These kinds of jokes buoyed Maya, who told her therapist to “call 911” if she ever lost her sense of humor. According to her, finding moments of frivolity helped her hold on to her humanity. “Humor doesn’t cancel out what’s devastating,” Maya told me. “Just like gratitude can’t override what’s horrible. What’s important is having the ability to sustain both.”
Create your own self-care ritual “Sushi Tuesdays”
Seven years after her husband’s death in 2014, Maya felt ready to write about her survival of suicide. Tasheff acted with her characteristic speed and created a blog for sushituesdays.com in less than an hour.
By then, Maya had met and married the most eligible widower in her town, now nicknamed Mr. Page 179 because that’s where he appears in the book. They each brought two children to the marriage. (Coincidentally, they each have a son named Daniel, so now they have two Daniels.)
Maya continues to honor her Tuesdays with therapy and yoga, a hike with a friend, and sometimes a sushi lunch.
She urges everyone — especially single-parent families and those suffering from anxiety or depression — to set aside a similar weekly ritual, even if it’s just an hour to “treat yourself with the same compassion you treat your closest friends.” dear ones”.
These coping mechanisms can protect us
According to psychologist Lauren Kerwin, the coping mechanisms Maya resorted to in her grief may further explain the gender disparity in suicide rates.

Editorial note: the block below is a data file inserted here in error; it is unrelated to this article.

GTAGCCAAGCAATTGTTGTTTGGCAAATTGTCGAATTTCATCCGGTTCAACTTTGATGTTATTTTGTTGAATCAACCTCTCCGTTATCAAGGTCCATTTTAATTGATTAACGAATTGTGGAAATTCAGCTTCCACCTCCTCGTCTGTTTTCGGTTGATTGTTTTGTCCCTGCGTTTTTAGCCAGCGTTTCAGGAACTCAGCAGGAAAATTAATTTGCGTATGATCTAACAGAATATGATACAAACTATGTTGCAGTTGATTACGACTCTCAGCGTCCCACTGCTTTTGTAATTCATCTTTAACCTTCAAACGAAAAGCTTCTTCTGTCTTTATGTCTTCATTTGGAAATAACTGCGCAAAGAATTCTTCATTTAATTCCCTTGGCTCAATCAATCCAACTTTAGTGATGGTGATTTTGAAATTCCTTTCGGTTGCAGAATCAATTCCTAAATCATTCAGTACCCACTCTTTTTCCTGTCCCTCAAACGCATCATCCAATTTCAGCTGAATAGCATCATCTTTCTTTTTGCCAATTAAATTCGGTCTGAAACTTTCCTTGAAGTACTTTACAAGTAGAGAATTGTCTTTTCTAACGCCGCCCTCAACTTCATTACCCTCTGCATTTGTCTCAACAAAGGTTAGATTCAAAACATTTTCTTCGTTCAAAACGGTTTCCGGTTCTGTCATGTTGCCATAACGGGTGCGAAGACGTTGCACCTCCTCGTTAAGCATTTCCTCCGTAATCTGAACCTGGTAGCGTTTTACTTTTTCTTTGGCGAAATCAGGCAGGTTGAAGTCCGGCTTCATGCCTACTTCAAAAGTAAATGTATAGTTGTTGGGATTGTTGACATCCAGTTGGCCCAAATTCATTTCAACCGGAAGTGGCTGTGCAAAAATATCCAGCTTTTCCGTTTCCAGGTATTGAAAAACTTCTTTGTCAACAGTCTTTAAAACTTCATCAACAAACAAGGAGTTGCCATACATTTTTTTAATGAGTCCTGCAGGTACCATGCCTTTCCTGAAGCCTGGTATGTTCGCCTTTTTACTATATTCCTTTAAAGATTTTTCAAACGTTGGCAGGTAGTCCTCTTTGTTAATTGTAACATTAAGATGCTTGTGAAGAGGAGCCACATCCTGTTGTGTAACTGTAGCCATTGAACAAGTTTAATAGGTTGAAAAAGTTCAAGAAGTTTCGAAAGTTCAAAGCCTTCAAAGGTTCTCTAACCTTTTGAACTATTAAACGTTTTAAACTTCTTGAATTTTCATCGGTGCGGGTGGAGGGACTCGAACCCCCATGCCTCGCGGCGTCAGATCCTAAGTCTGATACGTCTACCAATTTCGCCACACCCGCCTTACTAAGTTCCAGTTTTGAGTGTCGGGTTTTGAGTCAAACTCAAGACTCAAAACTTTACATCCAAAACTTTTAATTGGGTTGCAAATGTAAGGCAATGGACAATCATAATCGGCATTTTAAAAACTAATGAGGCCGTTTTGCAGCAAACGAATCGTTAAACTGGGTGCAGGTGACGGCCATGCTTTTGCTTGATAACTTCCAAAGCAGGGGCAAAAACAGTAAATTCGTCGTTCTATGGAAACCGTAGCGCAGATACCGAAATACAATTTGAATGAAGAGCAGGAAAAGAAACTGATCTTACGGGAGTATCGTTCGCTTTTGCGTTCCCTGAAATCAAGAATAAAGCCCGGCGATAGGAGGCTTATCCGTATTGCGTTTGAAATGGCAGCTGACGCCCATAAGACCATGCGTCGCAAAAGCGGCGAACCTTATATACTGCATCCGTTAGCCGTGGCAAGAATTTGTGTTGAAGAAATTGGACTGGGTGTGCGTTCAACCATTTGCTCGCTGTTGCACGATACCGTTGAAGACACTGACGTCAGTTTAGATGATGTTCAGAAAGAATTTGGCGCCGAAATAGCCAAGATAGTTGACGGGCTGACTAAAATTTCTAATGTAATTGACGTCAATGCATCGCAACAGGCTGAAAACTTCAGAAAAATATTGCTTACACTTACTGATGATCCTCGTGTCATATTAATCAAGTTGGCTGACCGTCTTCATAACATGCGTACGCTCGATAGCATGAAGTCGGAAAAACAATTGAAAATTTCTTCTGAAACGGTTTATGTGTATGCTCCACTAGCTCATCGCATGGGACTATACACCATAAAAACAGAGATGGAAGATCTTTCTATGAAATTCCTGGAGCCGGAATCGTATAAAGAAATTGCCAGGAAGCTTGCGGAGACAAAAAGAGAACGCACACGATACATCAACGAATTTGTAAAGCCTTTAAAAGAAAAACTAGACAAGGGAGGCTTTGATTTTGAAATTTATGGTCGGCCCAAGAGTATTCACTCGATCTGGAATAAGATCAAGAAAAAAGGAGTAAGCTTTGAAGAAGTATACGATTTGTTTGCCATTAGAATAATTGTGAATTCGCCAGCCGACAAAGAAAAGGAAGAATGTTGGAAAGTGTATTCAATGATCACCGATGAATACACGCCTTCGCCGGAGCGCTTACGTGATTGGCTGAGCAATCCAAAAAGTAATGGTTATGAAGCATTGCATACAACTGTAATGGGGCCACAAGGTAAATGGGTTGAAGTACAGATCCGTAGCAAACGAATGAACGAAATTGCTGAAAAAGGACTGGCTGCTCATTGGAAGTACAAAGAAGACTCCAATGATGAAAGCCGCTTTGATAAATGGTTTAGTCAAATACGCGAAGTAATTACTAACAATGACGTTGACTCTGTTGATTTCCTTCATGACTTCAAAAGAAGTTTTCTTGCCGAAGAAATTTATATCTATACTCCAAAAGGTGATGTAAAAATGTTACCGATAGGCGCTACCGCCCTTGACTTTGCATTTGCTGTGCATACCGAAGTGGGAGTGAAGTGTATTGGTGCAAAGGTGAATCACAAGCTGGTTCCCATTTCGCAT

Men are less likely to have strong support networks or to commit to them when experiencing stress or emotional pain, and are more likely to use maladaptive coping strategies, such as substance abuse or isolation, Kerwin notes.
Seeking social connection and professional help is essential to prevent suicide.
“Now, more than ever, we better understand the neuroinflammatory basis of depression: The medical framework offers us a model in which to view depression as a treatable medical condition,” says Nadkarni, a Boston psychiatrist.
How to help someone who may be at risk of suicide
If you see warning signs or are concerned about someone who may be suffering, the American Foundation for Suicide Prevention recommends that you assume that you’re the only one who’s going to hold out your hand. Find a time to talk privately and listen. Let him know that his life matters to you, and ask him directly if he is thinking about suicide. Then encourage him to use the national suicide hotline by calling or texting 988 Suicide & Crisis Lifelineto wear contact your doctor or therapist oh seek treatment.
For assistance outside the US, the International Association for Suicide Prevention provides a global directory of international resources and hotlines. You can also turn to Befrienders Worldwide.
Look here the websites and help lines that can be used in most Latin American countries and Spain.
Jodie Sadowsky is a Connecticut-based writer who focuses on relationships, mental health, and books.
Source: CNN Espanol